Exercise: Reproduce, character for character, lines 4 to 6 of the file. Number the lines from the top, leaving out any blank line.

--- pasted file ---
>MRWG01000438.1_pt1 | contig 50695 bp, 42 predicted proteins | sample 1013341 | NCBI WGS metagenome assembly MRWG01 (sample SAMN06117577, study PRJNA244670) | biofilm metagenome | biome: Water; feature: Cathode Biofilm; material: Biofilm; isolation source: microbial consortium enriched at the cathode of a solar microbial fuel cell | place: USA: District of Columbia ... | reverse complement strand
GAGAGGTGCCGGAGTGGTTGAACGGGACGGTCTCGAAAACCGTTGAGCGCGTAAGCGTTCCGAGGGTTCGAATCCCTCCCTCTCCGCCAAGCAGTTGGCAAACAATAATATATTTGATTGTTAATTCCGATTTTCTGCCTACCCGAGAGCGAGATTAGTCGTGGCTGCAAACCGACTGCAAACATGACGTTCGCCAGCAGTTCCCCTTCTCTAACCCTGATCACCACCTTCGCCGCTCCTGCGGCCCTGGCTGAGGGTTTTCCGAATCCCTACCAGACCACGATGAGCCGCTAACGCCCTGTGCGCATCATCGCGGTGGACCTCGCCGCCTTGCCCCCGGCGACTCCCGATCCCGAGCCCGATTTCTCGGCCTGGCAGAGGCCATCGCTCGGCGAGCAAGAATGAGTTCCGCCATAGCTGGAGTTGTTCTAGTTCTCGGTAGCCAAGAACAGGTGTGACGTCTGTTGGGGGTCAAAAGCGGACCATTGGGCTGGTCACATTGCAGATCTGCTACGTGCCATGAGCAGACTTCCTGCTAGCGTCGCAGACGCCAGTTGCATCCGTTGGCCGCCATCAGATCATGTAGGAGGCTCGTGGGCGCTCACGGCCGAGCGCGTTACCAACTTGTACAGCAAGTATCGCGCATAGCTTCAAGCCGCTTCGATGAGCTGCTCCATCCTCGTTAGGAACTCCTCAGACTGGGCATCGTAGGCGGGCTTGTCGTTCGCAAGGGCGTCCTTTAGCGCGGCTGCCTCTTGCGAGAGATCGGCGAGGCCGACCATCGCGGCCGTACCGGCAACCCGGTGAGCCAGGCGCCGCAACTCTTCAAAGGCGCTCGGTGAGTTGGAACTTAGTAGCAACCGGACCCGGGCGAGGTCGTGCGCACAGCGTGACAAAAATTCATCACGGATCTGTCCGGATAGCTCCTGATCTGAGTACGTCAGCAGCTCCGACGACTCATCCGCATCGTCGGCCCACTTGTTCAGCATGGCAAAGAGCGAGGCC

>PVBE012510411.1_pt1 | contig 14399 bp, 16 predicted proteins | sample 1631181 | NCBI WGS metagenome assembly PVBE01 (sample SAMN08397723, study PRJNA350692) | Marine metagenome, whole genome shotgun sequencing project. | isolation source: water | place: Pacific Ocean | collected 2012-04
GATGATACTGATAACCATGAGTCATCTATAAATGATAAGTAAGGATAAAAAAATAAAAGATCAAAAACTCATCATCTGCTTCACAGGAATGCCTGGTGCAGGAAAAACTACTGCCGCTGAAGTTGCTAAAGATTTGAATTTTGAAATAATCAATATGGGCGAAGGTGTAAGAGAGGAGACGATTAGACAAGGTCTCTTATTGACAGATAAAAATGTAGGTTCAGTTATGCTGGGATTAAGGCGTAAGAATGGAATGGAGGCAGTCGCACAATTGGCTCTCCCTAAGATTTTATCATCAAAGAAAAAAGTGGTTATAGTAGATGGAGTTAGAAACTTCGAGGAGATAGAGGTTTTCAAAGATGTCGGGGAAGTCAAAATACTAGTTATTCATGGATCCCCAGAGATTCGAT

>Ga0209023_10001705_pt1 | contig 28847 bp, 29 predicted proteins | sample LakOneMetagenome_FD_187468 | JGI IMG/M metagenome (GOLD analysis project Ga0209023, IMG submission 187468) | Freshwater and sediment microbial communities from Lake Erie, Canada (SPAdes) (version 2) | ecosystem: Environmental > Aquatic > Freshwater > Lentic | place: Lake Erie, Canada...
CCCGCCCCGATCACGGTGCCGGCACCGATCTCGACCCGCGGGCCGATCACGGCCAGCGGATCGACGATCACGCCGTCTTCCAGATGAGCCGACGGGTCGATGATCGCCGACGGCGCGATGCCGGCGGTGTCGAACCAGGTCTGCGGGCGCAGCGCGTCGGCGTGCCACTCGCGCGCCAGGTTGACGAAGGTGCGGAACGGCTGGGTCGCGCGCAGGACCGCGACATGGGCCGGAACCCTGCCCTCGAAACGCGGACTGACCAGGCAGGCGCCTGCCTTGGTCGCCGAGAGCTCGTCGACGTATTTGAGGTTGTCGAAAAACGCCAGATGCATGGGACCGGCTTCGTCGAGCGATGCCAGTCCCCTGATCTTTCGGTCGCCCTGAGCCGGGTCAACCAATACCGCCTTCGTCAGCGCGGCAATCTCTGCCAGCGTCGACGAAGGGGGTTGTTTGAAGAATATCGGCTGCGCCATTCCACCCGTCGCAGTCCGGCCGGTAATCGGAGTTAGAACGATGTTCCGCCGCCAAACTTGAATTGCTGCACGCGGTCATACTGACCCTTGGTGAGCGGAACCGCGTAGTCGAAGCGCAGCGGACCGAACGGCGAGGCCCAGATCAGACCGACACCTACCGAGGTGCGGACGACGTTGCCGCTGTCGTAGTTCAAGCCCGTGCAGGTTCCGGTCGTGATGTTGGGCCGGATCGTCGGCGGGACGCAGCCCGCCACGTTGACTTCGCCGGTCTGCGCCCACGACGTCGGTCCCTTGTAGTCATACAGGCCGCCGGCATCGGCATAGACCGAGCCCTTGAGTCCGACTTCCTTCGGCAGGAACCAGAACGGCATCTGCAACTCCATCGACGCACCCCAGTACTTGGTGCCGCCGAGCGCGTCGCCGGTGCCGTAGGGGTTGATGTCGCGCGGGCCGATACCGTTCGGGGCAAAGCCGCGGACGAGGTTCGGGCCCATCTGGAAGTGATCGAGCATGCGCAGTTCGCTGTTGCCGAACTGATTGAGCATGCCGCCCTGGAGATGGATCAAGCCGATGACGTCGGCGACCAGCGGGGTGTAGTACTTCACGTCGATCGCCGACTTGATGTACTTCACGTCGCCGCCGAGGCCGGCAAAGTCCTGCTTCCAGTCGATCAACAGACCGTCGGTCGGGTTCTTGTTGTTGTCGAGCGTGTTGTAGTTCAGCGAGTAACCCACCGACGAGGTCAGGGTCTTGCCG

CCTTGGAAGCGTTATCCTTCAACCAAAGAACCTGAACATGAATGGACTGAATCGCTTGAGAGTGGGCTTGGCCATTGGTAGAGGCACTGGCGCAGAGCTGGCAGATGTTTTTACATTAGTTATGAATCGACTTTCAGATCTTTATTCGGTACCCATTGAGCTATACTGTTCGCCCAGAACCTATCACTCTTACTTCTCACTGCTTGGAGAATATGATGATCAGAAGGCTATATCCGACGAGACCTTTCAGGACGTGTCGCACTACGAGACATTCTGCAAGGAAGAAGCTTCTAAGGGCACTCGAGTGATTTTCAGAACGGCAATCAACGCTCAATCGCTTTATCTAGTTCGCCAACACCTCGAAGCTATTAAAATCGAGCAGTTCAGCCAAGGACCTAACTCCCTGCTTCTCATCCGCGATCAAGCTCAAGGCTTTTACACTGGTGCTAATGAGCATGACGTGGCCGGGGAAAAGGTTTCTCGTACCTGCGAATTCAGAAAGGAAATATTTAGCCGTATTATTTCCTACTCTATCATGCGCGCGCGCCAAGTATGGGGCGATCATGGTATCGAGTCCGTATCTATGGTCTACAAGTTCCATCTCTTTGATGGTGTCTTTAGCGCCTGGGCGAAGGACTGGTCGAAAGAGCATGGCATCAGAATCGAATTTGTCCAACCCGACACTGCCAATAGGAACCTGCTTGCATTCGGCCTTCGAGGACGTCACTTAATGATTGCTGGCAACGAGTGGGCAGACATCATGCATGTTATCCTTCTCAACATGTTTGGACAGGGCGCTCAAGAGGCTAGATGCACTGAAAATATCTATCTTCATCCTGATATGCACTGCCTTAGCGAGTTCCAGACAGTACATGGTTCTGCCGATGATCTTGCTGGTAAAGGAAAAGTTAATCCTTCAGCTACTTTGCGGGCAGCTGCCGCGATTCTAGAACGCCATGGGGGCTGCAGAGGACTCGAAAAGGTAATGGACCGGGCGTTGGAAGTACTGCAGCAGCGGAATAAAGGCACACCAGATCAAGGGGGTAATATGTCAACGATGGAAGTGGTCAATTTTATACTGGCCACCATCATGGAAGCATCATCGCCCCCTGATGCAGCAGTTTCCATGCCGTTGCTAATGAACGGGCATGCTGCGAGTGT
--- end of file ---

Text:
GATGATACTGATAACCATGAGTCATCTATAAATGATAAGTAAGGATAAAAAAATAAAAGATCAAAAACTCATCATCTGCTTCACAGGAATGCCTGGTGCAGGAAAAACTACTGCCGCTGAAGTTGCTAAAGATTTGAATTTTGAAATAATCAATATGGGCGAAGGTGTAAGAGAGGAGACGATTAGACAAGGTCTCTTATTGACAGATAAAAATGTAGGTTCAGTTATGCTGGGATTAAGGCGTAAGAATGGAATGGAGGCAGTCGCACAATTGGCTCTCCCTAAGATTTTATCATCAAAGAAAAAAGTGGTTATAGTAGATGGAGTTAGAAACTTCGAGGAGATAGAGGTTTTCAAAGATGTCGGGGAAGTCAAAATACTAGTTATTCATGGATCCCCAGAGATTCGAT

>Ga0209023_10001705_pt1 | contig 28847 bp, 29 predicted proteins | sample LakOneMetagenome_FD_187468 | JGI IMG/M metagenome (GOLD analysis project Ga0209023, IMG submission 187468) | Freshwater and sediment microbial communities from Lake Erie, Canada (SPAdes) (version 2) | ecosystem: Environmental > Aquatic > Freshwater > Lentic | place: Lake Erie, Canada...
CCCGCCCCGATCACGGTGCCGGCACCGATCTCGACCCGCGGGCCGATCACGGCCAGCGGATCGACGATCACGCCGTCTTCCAGATGAGCCGACGGGTCGATGATCGCCGACGGCGCGATGCCGGCGGTGTCGAACCAGGTCTGCGGGCGCAGCGCGTCGGCGTGCCACTCGCGCGCCAGGTTGACGAAGGTGCGGAACGGCTGGGTCGCGCGCAGGACCGCGACATGGGCCGGAACCCTGCCCTCGAAACGCGGACTGACCAGGCAGGCGCCTGCCTTGGTCGCCGAGAGCTCGTCGACGTATTTGAGGTTGTCGAAAAACGCCAGATGCATGGGACCGGCTTCGTCGAGCGATGCCAGTCCCCTGATCTTTCGGTCGCCCTGAGCCGGGTCAACCAATACCGCCTTCGTCAGCGCGGCAATCTCTGCCAGCGTCGACGAAGGGGGTTGTTTGAAGAATATCGGCTGCGCCATTCCACCCGTCGCAGTCCGGCCGGTAATCGGAGTTAGAACGATGTTCCGCCGCCAAACTTGAATTGCTGCACGCGGTCATACTGACCCTTGGTGAGCGGAACCGCGTAGTCGAAGCGCAGCGGACCGAACGGCGAGGCCCAGATCAGACCGACACCTACCGAGGTGCGGACGACGTTGCCGCTGTCGTAGTTCAAGCCCGTGCAGGTTCCGGTCGTGATGTTGGGCCGGATCGTCGGCGGGACGCAGCCCGCCACGTTGACTTCGCCGGTCTGCGCCCACGACGTCGGTCCCTTGTAGTCATACAGGCCGCCGGCATCGGCATAGACCGAGCCCTTGAGTCCGACTTCCTTCGGCAGGAACCAGAACGGCATCTGCAACTCCATCGACGCACCCCAGTACTTGGTGCCGCCGAGCGCGTCGCCGGTGCCGTAGGGGTTGATGTCGCGCGGGCCGATACCGTTCGGGGCAAAGCCGCGGACGAGGTTCGGGCCCATCTGGAAGTGATCGAGCATGCGCAGTTCGCTGTTGCCGAACTGATTGAGCATGCCGCCCTGGAGATGGATCAAGCCGATGACGTCGGCGACCAGCGGGGTGTAGTACTTCACGTCGATCGCCGACTTGATGTACTTCACGTCGCCGCCGAGGCCGGCAAAGTCCTGCTTCCAGTCGATCAACAGACCGTCGGTCGGGTTCTTGTTGTTGTCGAGCGTGTTGTAGTTCAGCGAGTAACCCACCGACGAGGTCAGGGTCTTGCCG